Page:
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Man rescued from mountain now recovering

A rider thrown from his horse on Sheep Mountain Saturday is on the mend following a two-day hospital stay.

Matthew Bell, 57, of Cody was hauling salt blocks with friends for heifers on Sheep Mountain when a covey of grouse flushed in front of his horse.

The horse spooked and bucked. Bell said he was airborne, then landed hard on his saddle horn.

He was feeling a bit “shocky,” Bell said. He knew there was no way he could ride off the mountain.

After some discussion, it was decided a helicopter ride off the mountain and to the hospital was the best option, Bell said.

John Buffkin, 53, of Cody, and two others were with him. They had to find an spot on the mountain that provided cell phone reception, Bell said.

At 1:38 p.m., the Park County Sheriff’s Emergency Communications Center received a 911 call.

Bell’s buddy said his friend had been thrown from his horse on the top of Sheep Mountain. “Mr. Buffkin further stated that Mr. Bell had sustained a possible spinal injury and they were afraid to move him,” said Lance Mathess, sherriff’s office spokesman.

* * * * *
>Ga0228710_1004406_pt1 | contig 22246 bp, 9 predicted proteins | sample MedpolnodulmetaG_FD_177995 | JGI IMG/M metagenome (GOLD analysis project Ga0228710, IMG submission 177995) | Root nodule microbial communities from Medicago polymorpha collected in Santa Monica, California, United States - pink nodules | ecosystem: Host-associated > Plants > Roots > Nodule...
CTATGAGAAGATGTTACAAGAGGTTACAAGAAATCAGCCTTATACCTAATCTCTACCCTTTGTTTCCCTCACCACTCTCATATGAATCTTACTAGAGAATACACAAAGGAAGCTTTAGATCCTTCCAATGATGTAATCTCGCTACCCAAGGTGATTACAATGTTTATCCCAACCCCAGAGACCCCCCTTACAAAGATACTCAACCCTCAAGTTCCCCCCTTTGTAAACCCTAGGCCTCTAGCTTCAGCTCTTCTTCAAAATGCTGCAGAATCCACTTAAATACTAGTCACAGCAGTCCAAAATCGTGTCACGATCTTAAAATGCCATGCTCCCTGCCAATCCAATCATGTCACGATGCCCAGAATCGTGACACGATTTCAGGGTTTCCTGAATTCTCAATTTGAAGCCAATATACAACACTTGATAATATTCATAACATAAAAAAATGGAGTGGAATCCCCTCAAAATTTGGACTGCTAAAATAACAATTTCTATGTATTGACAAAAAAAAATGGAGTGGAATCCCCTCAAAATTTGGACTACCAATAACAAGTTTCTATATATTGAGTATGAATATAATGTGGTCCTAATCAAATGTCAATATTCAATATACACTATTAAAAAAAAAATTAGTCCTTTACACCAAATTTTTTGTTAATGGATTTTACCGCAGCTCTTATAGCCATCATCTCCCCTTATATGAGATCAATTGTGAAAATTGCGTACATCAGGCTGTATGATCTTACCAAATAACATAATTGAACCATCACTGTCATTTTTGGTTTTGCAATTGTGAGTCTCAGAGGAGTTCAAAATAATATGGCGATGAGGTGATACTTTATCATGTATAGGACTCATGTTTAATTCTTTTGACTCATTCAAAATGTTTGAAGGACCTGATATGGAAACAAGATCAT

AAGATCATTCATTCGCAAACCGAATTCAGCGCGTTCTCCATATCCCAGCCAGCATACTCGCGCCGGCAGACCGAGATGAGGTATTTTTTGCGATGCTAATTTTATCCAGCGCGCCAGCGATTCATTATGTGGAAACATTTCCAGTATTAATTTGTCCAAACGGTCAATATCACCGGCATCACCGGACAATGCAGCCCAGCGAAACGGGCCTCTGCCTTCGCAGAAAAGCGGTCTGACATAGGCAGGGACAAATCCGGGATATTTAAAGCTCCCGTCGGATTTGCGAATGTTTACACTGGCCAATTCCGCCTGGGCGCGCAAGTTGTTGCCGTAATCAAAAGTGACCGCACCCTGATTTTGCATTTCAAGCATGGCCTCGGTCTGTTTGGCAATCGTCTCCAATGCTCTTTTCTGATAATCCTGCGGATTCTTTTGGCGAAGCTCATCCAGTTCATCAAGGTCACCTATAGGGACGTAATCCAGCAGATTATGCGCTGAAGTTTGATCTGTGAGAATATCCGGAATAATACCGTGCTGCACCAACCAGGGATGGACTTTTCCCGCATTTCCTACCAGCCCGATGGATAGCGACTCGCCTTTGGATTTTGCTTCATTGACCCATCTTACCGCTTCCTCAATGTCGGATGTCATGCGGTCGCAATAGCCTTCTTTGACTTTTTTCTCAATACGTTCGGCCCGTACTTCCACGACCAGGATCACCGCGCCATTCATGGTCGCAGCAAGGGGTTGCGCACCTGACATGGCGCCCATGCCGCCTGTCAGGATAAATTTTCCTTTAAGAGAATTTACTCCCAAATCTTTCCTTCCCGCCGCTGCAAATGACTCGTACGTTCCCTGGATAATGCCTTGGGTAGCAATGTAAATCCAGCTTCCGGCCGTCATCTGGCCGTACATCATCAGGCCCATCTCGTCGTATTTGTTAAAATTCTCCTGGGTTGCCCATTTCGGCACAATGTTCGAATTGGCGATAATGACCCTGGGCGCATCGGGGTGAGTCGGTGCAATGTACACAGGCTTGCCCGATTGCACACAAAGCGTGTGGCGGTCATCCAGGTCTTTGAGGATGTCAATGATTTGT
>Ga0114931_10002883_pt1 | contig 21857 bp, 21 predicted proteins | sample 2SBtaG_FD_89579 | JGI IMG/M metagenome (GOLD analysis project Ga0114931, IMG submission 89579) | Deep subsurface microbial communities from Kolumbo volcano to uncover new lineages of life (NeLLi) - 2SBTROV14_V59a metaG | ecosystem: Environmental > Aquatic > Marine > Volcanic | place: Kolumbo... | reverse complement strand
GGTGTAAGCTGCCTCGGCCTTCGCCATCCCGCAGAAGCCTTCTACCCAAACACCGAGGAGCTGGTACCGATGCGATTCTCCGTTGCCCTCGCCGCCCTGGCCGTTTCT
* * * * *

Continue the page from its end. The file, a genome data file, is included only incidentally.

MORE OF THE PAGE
Park County Search and Rescue deployed and its airplane promptly took to the air, Mathess said.

“After a brief search of the area, the pilot was able to locate Mr. Bell and his party in an extremely steep and rugged area of Sheep Mountain,” Mathess said.

The plan was to fly to West Park Hospital in Cody, but no neuro specialists were on duty at the time, so it was decided to transport Bell directly to St. Vincent Healthcare in Billings in case he needed neuro-related medical care, he said.

“While waiting for the helicopter to arrive, the Search and Rescue aircraft was able to maintain visual contact with Mr. Bell and after a brief survey of the area develop a suitable landing site for the helicopter not far from him,” Mathess said.

“At approximately 3:30 p.m, a Billings Helpflight helicopter arrived on the scene and landed on the mountain,” Mathess said. “Emergency medical personnel were then able to stabilize Mr. Bell before transporting to St. Vincent Hospital in Billings.”

Bell said he suffered a broken pelvis.

“I’m going to be laid up six to eight weeks,” he said.

It’s been a rough ride for him in the past decade. In 2004, he broke his neck in a horse wreck, Bell said.

He was released from St. V’s at noon on Monday.

Bell said he knows he’ll go stir-crazy waiting to heal, but he was mighty appreciative of his friends who helped him on the mountain.

“I’m doing OK,” he said.

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